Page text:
Rustic Roasted Brussels Sprouts – for Trisca

I didn’t think it was possible to get a 7 year old to fall in love with Brussels sprouts

I didn’t think it was possible to get a 7 year old to fall in love with Brussels sprouts

I always enjoy a challenge, especially when it comes to finding ways to “sneak” vegetables into a child’s diet so that they eventually grow to love them. Brussels sprouts are tricky to hide though, so I decided to do something daring and opted to instead dress them up with the hopes that two 5 year olds and a 7 year old wouldn’t turn their noses up at them during dinner.


Although I’d taken courses on Child Nutrition & Cooking at Stamford University, I didn’t have much experience with cooking for children before I moved to Australia to become an Au Pair.  My approach coming into the family was simple though: prepare my regular go-to meals, but  gradually introduce new flavours and spices to their palates by upping the intensity of herbs each time I cooked the dish. When I first arrived, the kids were accustomed to simple steamed vegetables, a starch (steamed potato, rice or pasta) and a baked or pan-fried protein for their dinner every night. A well-rounded nutritious meal, but a little mild in comparison to what I was used to cooking.

The oldest child, Max, was the trickiest to please. His favourite foods included pizza from the restaurant down the street, and “pasta pockets” (pre-packaged cheese tortellinis). When testing out new recipes and presenting them to the kids and getting their opinion on the meal, he was my toughest critic…so when I convinced him to try my Rustic Roasted Brussels Sprouts, and he gave me a thumbs up with a huge smile as he shovelled more into his mouth, I was proud.



  • 300 g Baby Brussels sprouts
  • 4 Fresh or thawed sausage links (pork, chicken, lamb, or meat-free)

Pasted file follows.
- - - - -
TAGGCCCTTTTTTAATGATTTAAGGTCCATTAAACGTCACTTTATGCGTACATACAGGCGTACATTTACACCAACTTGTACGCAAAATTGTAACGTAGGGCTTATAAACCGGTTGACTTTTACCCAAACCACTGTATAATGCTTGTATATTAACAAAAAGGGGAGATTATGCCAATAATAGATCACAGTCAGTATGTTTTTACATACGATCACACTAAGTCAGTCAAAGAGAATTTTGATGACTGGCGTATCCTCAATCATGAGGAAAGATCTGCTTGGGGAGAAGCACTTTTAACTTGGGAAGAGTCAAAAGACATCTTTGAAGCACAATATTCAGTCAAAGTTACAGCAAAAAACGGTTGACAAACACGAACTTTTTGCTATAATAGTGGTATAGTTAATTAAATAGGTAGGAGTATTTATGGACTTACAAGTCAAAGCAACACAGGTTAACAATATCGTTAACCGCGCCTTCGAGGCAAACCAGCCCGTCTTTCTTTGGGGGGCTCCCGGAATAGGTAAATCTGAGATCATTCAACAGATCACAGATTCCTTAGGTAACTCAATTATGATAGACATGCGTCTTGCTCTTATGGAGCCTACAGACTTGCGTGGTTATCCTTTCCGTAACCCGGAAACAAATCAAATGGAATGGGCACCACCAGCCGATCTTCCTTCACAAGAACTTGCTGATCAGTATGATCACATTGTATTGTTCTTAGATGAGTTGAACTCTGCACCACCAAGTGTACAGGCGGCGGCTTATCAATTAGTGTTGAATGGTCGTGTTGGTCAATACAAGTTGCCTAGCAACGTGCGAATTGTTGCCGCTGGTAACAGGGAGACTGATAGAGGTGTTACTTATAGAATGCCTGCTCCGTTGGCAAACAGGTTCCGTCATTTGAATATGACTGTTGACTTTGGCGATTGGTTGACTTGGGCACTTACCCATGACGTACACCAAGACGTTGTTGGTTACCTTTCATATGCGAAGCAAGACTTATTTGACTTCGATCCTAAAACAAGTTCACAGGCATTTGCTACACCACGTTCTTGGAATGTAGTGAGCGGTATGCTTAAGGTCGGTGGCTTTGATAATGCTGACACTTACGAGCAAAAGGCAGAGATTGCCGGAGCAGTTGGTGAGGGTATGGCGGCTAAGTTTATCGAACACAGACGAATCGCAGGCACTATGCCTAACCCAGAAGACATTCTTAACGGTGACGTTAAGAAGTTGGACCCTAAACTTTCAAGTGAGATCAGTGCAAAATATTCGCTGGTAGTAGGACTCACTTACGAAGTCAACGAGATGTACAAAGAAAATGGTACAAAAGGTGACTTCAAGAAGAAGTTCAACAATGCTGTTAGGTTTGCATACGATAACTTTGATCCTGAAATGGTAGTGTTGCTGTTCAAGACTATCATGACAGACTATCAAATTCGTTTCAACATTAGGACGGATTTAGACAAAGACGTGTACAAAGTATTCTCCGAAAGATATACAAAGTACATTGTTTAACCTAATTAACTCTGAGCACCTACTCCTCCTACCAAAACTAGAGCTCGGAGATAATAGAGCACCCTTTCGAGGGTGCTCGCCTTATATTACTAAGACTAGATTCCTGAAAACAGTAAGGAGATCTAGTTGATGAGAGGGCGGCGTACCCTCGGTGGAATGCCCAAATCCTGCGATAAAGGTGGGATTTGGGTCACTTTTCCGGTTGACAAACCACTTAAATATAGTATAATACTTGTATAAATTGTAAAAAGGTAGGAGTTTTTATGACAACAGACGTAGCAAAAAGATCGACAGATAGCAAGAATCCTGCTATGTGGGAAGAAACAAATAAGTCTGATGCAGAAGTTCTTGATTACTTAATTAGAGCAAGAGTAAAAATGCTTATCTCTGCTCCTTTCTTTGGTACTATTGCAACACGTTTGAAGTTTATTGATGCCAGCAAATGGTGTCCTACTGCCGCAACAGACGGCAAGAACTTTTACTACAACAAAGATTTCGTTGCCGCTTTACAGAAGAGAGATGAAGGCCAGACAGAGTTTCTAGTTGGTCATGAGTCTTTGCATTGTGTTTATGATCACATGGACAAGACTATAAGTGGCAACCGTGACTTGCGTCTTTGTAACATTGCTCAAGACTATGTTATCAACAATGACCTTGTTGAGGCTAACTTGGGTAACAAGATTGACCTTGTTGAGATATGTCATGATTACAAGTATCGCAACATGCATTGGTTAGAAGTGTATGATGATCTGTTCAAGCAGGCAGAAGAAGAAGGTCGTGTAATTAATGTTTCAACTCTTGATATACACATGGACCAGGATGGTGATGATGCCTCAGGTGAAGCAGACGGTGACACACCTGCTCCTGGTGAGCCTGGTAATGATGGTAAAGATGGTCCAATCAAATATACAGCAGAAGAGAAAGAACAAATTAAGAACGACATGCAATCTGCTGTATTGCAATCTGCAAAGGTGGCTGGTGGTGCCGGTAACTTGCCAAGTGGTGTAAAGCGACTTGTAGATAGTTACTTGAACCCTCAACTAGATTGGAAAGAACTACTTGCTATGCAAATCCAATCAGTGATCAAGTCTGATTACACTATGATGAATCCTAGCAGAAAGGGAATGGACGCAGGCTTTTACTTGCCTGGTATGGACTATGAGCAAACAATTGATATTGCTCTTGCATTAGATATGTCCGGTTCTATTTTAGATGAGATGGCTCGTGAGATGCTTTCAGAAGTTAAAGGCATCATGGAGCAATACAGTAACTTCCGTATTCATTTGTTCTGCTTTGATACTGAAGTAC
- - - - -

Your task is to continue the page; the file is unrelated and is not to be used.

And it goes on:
• 3 Cloves of garlic, crushed
  • ½ Medium Spanish onion, diced
  • Olive oil
  • Balsamic vinegar
  • ¼ Lemon, juiced
  • Herbal salt
  • Ground black pepper
  • Rosemary
  • Lemon herb & garlic seasoning
  • Thyme



Steam the Brussels sprouts for 10 minutes, or until tender (you should be able to pierce with a fork all the way through). Remove from heat, and once cooled, slice in half.


While the Brussels sprouts are cooking, slice the sausages lengthwise, and remove casings. Break into small pieces and roast in a large skillet on stove top. Once browned, add the Brussels sprouts and sauté in the sausage drippings for 2 minutes on medium heat.

Rustic Roasted Brussels Sprouts
Sauté the Brussels sprouts with the sausage

Next, add a drizzle of olive oil, diced onions, crushed garlic, lemon juice and a generous splash of balsamic vinegar. Be sure to thoroughly mix everything together in the skillet pan. Add remaining seasonings to desired taste, and reduce heat to a low simmer. Continue cooking until onions are transparent, and Brussels sprouts are browned and slightly charred.

FullSizeRender (1)
Rustic Roasted Brussels Sprouts – the end result

Serve with mixed grains salad or roasted potatoes.


PREP TIME: 5 minutes


Why You Should Eat More Fiber + Veggie Skillet Recipe


On days when I’m strapped for time and can’t decide on what to eat, veggie skillets are my favourite. This simple vegan dish is jam-packed with fiber and will leave your taste buds satisfied. 

A plant-based diet has numerous benefits, but my favourite advantage is the higher fiber intake. Fiber is a type of carbohydrate that can’t easily be broken down in our digestive system to be converted to sugar for energy (with whatever’s left over being converted to fat). Fiber is essential for helping to bind our digested food together in our small and large intestines to help move things along. It also helps to stabilize blood sugar, keep our cholesterol in check, and can even help prevent colon cancer and hemorrhoids. In addition, fiber helps to keep us fuller for longer periods of time which in combination with its digestive properties, aids in weight loss.

Women should aim for 25 grams of fiber per day, whereas men should aim between 35 grams and 40 grams as they have a higher chance of being diagnosed with colon cancer, and typically consume more protein and calories than ladies. There are so many high fiber foods to choose from, so realistically there shouldn’t be any excuse for not getting your recommended daily intake (RDI). Whole wheat breads & pastas, brown rice, artichokes, avocados, apples, pears, lentils & legumes, almonds, peas and raspberries are just a few options, and there are hundreds of different recipes out there that combine these fibrous foods to form tasty meals. 

Along with taste, this veggie skillet recipe is jam-packed with 11 grams of fiber, 106% of your RDI of vitamin A, 232% of your RDI of vitamin C, 17 g of protein and 40% of your RDI of iron. By prepping your veggies before hand and freezing them, this dish can be made in under 5 minutes.